By Kortney Scroger
ST. LOUIS, Mo., January 14, 2013 – After landing in St. Louis a mere 24 hours prior, the MediaLab Water Team began Day One of filming. Our location for today was JB Marine Co, a barge cleaning and repair company located in St. Louis, right on the banks of the Mississippi which often affectionately called the “Big Muddy.”
Our interviewee was George Foster, JB Marine’s owner, president and co-founder. George has worked on the river for 48 years. So, he had a lot to share about the Mississippi, both personally and professionally.
With the temperature outside a frosty 19 degrees, we arrived on site and were immediately pegged as out-of-towners. A woman approached, took one look at us and said, "You're not from Missouri, are you?"
Our fashionable light jackets and stylish flat shoes were apparently red flags.
After that, we were warmly greeted by Mr. Foster, a grandfatherly figure who insisted that we call him “George.” He invited us into his company’s temporary office spaces. As a result of record-low levels on the river, George’s office, which usually floats on the water more than 100 yards away, is now indefinitely stuck on shore. (More on this later).
We began our tour of JB Marine’s facilities by taking a ride on the Patrick Kapper, a maintenance vessel named after George’s late son-in-law, who died three years ago in his early 50s. Carrying cameras and tripods, we donned bright orange life jackets and unintentionally skated across the boat’s icy deck and up a steep flight of stairs.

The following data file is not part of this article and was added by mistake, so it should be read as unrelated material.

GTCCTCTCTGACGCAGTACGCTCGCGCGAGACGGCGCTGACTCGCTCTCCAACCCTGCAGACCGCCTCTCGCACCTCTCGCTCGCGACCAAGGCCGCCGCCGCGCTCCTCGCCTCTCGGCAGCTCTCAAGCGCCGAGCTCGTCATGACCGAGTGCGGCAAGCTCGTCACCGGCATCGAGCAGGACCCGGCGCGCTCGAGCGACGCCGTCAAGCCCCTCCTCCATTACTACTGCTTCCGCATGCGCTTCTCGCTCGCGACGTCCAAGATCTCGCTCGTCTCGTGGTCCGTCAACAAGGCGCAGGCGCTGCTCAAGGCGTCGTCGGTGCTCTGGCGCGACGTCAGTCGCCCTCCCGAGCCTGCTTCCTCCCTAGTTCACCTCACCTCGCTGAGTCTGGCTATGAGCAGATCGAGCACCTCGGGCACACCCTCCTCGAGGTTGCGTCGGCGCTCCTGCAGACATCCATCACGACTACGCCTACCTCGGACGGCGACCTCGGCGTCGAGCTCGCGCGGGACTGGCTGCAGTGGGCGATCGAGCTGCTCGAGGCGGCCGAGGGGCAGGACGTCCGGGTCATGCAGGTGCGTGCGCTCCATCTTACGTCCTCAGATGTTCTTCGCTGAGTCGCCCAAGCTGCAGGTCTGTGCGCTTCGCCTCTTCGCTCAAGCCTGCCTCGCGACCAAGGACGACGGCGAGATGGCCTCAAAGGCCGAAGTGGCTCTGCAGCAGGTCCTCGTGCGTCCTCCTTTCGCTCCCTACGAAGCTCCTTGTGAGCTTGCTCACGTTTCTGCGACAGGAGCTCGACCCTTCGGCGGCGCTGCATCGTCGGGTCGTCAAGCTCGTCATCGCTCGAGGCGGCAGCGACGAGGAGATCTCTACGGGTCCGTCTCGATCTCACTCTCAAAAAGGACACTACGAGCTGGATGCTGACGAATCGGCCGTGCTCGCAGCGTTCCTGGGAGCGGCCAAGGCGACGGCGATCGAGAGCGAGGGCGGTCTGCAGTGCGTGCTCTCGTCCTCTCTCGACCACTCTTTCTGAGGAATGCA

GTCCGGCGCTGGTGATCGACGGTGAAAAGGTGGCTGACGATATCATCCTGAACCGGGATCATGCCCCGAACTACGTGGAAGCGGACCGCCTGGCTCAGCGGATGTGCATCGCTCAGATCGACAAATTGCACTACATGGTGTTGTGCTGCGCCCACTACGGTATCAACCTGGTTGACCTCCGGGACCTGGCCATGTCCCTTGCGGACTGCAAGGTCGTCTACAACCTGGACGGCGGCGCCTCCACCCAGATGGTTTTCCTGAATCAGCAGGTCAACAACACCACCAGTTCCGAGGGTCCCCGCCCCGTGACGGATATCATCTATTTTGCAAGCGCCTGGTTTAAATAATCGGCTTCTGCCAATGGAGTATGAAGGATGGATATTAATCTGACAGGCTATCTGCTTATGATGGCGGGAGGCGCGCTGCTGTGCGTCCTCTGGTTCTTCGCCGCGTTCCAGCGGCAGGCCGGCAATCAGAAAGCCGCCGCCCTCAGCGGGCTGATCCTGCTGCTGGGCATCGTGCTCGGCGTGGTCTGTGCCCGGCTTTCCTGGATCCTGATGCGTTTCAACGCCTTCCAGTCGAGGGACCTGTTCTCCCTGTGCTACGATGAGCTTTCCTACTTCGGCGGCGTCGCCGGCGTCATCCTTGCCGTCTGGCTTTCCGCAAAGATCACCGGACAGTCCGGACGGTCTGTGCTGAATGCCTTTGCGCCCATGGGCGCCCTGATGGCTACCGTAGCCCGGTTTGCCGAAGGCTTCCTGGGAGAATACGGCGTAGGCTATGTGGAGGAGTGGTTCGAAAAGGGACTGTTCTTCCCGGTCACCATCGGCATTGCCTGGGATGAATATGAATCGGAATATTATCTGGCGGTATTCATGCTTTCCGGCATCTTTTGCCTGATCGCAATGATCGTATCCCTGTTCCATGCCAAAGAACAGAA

Once on the boat, filming began. My job was to brave the wind and cold to capture George and the river through my camera lens. Some highlights of the journey included filming the JB Marine Co. dry docks and seeing a massive barge that was stuck on shore because of current low water levels.
After the boat ride, George took us to his old office so we could conduct a formal interview. His former floating headquarters, which the company had occupied for more than 30 years, began tilting in June 2012 as the river began shrinking.
George and his workers decided to rent the new temporary space because the river’s dramatic decline had caused the permanent building to slant at a 10 degree angle, making it impossible to walk straight or even sit in one spot without sliding from one side of a room to the other.
Our visit with George Foster has given me and the other team members better insights into the Mississippi River’s importance, not only for those who live and work on it, but also on a national and global scale.
Working as long as we could stand the 20 degree weather, we also visited other iconic St. Louis landmarks such as the St. Louis Gateway Arch and the downtown waterfront.
Day One of filming was a successful learning experience. Every day that we work on this documentary, my team and I hone our skills, whether it be operating a video camera or conducting interviews.
I can't wait to see what the next nine days have in store for us.